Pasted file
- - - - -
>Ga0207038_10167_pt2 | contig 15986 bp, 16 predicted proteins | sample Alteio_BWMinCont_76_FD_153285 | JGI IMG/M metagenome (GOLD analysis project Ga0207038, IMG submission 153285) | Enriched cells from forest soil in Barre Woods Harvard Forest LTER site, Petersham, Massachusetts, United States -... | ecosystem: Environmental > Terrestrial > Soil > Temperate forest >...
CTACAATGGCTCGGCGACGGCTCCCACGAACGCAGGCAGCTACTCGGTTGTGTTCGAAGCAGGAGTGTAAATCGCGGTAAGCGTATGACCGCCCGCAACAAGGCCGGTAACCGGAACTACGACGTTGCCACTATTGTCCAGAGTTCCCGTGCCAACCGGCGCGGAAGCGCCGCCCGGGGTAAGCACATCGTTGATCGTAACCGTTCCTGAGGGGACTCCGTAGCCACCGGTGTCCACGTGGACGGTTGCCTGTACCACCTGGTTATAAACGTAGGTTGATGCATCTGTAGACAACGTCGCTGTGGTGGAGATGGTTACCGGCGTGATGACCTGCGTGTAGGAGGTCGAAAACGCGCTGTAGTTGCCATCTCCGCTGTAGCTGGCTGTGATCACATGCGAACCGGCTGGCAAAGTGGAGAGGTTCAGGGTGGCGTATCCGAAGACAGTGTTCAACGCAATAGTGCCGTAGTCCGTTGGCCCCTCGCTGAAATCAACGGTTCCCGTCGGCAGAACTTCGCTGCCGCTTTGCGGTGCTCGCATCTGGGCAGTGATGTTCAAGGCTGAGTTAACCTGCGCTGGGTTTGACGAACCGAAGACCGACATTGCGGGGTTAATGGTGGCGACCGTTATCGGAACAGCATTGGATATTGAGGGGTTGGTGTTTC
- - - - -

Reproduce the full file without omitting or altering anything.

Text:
>Ga0207038_10167_pt2 | contig 15986 bp, 16 predicted proteins | sample Alteio_BWMinCont_76_FD_153285 | JGI IMG/M metagenome (GOLD analysis project Ga0207038, IMG submission 153285) | Enriched cells from forest soil in Barre Woods Harvard Forest LTER site, Petersham, Massachusetts, United States -... | ecosystem: Environmental > Terrestrial > Soil > Temperate forest >...
CTACAATGGCTCGGCGACGGCTCCCACGAACGCAGGCAGCTACTCGGTTGTGTTCGAAGCAGGAGTGTAAATCGCGGTAAGCGTATGACCGCCCGCAACAAGGCCGGTAACCGGAACTACGACGTTGCCACTATTGTCCAGAGTTCCCGTGCCAACCGGCGCGGAAGCGCCGCCCGGGGTAAGCACATCGTTGATCGTAACCGTTCCTGAGGGGACTCCGTAGCCACCGGTGTCCACGTGGACGGTTGCCTGTACCACCTGGTTATAAACGTAGGTTGATGCATCTGTAGACAACGTCGCTGTGGTGGAGATGGTTACCGGCGTGATGACCTGCGTGTAGGAGGTCGAAAACGCGCTGTAGTTGCCATCTCCGCTGTAGCTGGCTGTGATCACATGCGAACCGGCTGGCAAAGTGGAGAGGTTCAGGGTGGCGTATCCGAAGACAGTGTTCAACGCAATAGTGCCGTAGTCCGTTGGCCCCTCGCTGAAATCAACGGTTCCCGTCGGCAGAACTTCGCTGCCGCTTTGCGGTGCTCGCATCTGGGCAGTGATGTTCAAGGCTGAGTTAACCTGCGCTGGGTTTGACGAACCGAAGACCGACATTGCGGGGTTAATGGTGGCGACCGTTATCGGAACAGCATTGGATATTGAGGGGTTGGTGTTTC